Radiocentre and Ofcom go to court over BBC Radio 1 Dance service
Radiocentre is in court today bringing a challenge against Ofcom over its approval of Radio 1 Dance without requiring the BBC to carry out a public interest test.
Lawyers for Radiocentre started arguing on Tuesday that the BBC failed to engage effectively with commercial radio stakeholders before the launch, and that Ofcom ought to have required the BBC to undertake a formal PIT before deciding to give the new station the go-ahead.
A Radiocentre spokesperson told RadioToday: “This case has huge ramifications for both the commercial market and the regulatory landscape. It’s deeply troubling that the BBC’s lack of transparency and hopes of avoiding regulatory scrutiny didn’t prompt Ofcom to act “.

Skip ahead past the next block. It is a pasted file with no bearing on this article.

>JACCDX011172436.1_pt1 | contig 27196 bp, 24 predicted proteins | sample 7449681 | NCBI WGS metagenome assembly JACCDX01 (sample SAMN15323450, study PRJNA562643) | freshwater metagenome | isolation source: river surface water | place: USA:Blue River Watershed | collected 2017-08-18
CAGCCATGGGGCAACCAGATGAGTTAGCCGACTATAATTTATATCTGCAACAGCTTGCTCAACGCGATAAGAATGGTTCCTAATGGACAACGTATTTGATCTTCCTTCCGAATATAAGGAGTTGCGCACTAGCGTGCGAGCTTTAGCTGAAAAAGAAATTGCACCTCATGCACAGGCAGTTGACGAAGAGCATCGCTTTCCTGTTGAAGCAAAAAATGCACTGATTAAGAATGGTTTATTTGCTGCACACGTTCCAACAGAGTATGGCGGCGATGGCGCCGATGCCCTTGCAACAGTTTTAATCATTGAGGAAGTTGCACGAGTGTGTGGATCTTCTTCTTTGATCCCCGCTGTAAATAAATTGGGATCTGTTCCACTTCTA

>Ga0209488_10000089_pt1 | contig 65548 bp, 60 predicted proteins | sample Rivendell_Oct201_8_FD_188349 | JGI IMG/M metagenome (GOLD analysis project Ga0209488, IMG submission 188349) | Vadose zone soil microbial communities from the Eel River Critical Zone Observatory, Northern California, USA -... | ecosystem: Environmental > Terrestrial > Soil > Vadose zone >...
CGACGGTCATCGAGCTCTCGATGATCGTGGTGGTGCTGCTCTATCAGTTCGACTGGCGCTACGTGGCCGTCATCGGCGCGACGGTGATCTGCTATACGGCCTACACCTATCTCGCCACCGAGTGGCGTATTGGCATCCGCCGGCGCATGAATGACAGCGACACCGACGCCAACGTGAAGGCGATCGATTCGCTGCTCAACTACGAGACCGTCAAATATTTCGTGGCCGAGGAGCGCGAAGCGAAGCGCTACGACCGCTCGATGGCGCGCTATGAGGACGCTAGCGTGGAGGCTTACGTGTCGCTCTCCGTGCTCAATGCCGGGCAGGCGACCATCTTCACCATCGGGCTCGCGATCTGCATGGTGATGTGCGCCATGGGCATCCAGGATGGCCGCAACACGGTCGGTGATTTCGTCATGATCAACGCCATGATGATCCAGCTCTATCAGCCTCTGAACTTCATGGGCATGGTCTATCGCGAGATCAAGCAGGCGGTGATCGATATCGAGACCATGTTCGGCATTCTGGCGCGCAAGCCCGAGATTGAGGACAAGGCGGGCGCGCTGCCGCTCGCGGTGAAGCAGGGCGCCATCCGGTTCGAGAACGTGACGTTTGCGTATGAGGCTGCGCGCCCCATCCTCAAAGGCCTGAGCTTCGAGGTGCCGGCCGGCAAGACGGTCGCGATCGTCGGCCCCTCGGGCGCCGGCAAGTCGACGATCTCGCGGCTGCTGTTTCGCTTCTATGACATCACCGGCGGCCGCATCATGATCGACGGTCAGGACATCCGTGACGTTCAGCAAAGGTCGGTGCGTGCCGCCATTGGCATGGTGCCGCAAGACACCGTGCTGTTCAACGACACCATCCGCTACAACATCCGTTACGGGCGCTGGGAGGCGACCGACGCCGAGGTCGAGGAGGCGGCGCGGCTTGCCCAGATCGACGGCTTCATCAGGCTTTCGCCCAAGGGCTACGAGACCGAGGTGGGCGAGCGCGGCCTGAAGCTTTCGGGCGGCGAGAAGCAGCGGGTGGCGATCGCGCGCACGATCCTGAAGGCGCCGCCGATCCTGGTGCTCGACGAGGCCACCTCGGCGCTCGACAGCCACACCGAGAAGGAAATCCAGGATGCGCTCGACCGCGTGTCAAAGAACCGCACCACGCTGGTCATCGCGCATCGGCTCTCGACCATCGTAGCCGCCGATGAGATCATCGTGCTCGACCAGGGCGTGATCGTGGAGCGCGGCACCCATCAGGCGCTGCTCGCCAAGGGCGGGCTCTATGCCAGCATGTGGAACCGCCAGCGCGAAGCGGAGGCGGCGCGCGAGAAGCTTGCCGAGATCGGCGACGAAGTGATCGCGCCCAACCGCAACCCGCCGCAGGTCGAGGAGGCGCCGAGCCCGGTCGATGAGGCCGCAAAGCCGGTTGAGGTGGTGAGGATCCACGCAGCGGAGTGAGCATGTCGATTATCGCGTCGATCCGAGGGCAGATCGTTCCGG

The BBC claims Radio 1 Dance isn’t a fully-fledged radio station, but rather a way of “bringing together the brilliant existing dance programmes we have and making it really easy for current and new listeners to find them by putting the stream in the Sounds dial”.
Radiocentre argues Radio 1 Dance has a 24-hour-a-day, 7-days-a-week linear schedule of content, saying: “It is presented and accessed on the dial of the BBC Sounds app indistinguishably from other radio stations; it is included in the BBC Sounds list of “Stations & schedules” indistinguishably from other radio stations; it has an “utterance” for smart speakers that is used in the same way as for other radio stations; and it, of course, has the word “Radio” in its title.”
Usually, if the BBC launch an online-only stream it did not automatically have to conduct a PIT, unless Ofcom considered there was a material change to an existing service.